Weeds are the masters of change, and the growing herbicide-resistant weed problem highlights this ability. As a result, a weed scientist may have one of the most secure jobs in agriculture.
Weed scientists have built-in job security. University of Illinois weed scientist Aaron Hager dryly joked about his secure job during a lecture on weed resistance that he gave at a recent farm show.
The lecture room was packed. Corn and soybean growers intently listened to Hager tell them that, yes, weeds are masters of change. If you cultivate to kill them, they will delay their emergence. If you spray continuously with one product, weed escapes will develop resistance and then spread millions of seeds across your fields. In other words, you can’t beat weeds over the long term with the same strategy. Weeds will always find a way around it.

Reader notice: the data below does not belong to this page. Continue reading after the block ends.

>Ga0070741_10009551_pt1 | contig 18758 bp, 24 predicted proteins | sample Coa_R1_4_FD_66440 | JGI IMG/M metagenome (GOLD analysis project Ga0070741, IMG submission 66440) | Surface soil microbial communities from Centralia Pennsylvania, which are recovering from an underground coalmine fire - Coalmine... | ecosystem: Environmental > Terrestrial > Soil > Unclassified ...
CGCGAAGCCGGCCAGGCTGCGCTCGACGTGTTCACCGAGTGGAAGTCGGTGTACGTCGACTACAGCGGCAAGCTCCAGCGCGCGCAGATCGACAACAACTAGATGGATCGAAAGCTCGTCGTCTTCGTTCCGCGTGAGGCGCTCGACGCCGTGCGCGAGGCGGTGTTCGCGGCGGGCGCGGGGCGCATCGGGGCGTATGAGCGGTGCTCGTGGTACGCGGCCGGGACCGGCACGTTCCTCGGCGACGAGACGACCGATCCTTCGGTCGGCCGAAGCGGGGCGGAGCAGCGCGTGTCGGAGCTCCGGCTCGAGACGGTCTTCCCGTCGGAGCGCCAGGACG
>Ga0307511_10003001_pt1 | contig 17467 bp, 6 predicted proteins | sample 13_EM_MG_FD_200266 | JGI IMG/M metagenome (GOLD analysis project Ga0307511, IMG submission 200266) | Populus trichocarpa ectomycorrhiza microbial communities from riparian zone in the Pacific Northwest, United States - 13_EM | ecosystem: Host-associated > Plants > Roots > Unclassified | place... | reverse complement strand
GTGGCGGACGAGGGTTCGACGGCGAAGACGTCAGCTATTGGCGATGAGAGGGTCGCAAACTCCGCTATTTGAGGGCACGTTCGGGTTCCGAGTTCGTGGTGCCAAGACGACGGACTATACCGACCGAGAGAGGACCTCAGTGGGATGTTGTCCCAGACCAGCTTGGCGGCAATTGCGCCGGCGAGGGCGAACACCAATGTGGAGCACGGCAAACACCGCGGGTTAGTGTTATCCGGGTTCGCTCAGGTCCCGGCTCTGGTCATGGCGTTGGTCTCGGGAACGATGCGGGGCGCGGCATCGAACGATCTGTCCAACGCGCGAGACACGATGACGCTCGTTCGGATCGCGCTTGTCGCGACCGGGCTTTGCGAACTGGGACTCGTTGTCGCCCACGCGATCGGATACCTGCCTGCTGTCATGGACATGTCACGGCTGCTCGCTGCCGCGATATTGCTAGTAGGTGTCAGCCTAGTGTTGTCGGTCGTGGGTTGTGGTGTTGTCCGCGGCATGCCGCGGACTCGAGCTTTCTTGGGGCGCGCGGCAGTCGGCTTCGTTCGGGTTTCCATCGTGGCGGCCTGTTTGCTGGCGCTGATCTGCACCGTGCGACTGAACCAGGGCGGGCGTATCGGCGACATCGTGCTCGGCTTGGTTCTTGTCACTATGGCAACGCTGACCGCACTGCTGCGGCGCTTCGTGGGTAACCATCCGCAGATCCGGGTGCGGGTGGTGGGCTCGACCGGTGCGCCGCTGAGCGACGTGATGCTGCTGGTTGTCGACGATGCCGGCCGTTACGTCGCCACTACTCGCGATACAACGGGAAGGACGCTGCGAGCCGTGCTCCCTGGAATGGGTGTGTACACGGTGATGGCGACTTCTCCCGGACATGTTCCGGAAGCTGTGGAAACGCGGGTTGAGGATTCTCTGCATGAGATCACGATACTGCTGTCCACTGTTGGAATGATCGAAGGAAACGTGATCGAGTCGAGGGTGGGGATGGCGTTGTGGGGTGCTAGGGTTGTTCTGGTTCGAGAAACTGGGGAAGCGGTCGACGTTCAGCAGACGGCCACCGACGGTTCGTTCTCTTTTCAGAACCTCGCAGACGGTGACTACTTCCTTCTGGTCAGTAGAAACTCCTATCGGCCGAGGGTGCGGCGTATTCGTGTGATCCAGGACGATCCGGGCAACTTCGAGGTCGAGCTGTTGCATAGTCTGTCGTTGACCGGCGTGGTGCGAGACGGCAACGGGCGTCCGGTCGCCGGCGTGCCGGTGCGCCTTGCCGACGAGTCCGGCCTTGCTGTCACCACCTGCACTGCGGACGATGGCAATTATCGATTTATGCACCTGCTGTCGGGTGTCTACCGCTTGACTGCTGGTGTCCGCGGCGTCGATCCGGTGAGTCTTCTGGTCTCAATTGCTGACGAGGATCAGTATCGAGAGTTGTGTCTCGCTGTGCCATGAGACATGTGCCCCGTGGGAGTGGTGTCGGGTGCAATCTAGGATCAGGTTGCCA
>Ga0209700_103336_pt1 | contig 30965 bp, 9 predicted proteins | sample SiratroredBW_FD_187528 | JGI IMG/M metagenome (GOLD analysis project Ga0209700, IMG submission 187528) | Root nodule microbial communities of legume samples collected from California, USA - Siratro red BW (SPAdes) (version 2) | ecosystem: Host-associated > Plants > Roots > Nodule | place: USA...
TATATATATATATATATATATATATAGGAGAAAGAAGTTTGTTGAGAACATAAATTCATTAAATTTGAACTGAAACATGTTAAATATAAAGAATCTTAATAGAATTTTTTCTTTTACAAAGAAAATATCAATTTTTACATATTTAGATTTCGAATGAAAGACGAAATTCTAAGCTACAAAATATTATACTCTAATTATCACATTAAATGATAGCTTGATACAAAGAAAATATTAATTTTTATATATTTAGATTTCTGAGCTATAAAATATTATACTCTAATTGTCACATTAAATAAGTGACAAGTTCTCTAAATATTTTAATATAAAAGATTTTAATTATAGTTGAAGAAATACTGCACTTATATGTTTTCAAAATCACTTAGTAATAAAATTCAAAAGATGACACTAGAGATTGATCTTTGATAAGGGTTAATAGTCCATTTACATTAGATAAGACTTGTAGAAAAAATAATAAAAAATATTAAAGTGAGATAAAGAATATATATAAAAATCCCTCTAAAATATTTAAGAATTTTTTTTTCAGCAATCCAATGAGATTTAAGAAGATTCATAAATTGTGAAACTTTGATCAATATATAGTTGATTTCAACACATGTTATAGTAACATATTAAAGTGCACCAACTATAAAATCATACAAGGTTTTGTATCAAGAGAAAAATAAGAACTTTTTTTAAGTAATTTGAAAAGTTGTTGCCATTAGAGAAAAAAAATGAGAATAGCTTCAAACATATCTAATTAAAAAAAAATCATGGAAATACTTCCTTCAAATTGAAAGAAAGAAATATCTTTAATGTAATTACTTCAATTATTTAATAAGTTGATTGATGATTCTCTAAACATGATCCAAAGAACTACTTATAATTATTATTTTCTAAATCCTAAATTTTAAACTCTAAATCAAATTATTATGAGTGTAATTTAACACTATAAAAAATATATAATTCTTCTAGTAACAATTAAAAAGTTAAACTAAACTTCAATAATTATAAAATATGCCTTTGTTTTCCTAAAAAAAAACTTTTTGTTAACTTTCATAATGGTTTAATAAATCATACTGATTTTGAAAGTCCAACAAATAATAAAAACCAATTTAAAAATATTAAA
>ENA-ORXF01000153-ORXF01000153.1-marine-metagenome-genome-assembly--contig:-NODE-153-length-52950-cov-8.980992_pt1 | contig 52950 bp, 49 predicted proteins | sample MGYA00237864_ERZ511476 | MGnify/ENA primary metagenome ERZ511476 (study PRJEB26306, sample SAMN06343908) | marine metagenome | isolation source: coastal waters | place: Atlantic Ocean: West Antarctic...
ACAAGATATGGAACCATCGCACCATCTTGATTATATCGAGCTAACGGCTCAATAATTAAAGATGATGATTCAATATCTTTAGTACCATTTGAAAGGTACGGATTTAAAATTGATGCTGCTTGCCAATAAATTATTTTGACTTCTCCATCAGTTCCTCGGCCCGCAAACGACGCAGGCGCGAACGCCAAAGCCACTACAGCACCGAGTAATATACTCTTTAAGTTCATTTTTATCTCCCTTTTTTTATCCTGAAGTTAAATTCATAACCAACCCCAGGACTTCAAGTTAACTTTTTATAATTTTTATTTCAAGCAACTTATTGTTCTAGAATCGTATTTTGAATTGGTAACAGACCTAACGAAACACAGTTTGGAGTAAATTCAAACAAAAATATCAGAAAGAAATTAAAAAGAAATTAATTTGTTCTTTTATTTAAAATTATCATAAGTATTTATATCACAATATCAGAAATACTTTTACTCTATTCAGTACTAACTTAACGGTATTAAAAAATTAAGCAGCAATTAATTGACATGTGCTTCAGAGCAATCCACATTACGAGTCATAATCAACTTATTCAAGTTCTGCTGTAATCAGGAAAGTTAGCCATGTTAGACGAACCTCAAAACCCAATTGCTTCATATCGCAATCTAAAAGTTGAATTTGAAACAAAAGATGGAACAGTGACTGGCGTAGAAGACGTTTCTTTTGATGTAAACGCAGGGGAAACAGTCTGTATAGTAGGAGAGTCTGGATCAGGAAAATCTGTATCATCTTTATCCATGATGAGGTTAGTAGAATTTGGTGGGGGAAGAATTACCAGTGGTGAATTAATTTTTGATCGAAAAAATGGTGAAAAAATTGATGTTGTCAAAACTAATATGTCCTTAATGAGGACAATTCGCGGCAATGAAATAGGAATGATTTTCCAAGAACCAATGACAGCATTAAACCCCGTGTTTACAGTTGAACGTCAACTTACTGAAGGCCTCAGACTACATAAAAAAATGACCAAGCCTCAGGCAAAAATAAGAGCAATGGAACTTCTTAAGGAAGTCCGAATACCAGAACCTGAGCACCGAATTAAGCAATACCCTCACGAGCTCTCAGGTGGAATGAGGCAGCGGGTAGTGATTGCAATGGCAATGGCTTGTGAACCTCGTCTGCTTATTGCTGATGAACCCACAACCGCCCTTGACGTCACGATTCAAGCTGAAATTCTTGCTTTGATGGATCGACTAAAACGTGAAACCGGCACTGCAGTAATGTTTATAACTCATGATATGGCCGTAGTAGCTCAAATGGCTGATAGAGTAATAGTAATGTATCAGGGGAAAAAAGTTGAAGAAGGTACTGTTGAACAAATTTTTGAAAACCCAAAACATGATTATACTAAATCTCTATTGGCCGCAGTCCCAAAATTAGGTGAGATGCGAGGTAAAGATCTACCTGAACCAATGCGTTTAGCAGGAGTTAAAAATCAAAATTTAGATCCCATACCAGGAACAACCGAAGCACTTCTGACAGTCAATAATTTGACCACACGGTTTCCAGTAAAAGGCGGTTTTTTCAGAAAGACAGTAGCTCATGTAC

At a recent media event in Arkansas, growers demonstrated the nightmare that can develop if resistant weeds are not dealt with correctly. Flooding spread seeds from herbicide-resistant Palmer pigweed across 100,000 acres of cropland. Some growers were able to control the weeds with timely and multiple applications of products. Other growers who relied on fewer applications that were not applied on time failed. Journalists saw the results of these practices on a stop where a completely clean soybean field sat across the road from a completely weedy field.
While it is possible to control resistant weeds, it is expensive. The grower with the clean soybean field spent $80/acre to do it.
So the message from scientists like Hager needs to be heeded. You should not wait for resistant weeds to appear, because by then it is too late. Instead, diversify weed control programs now and keep your fields clean.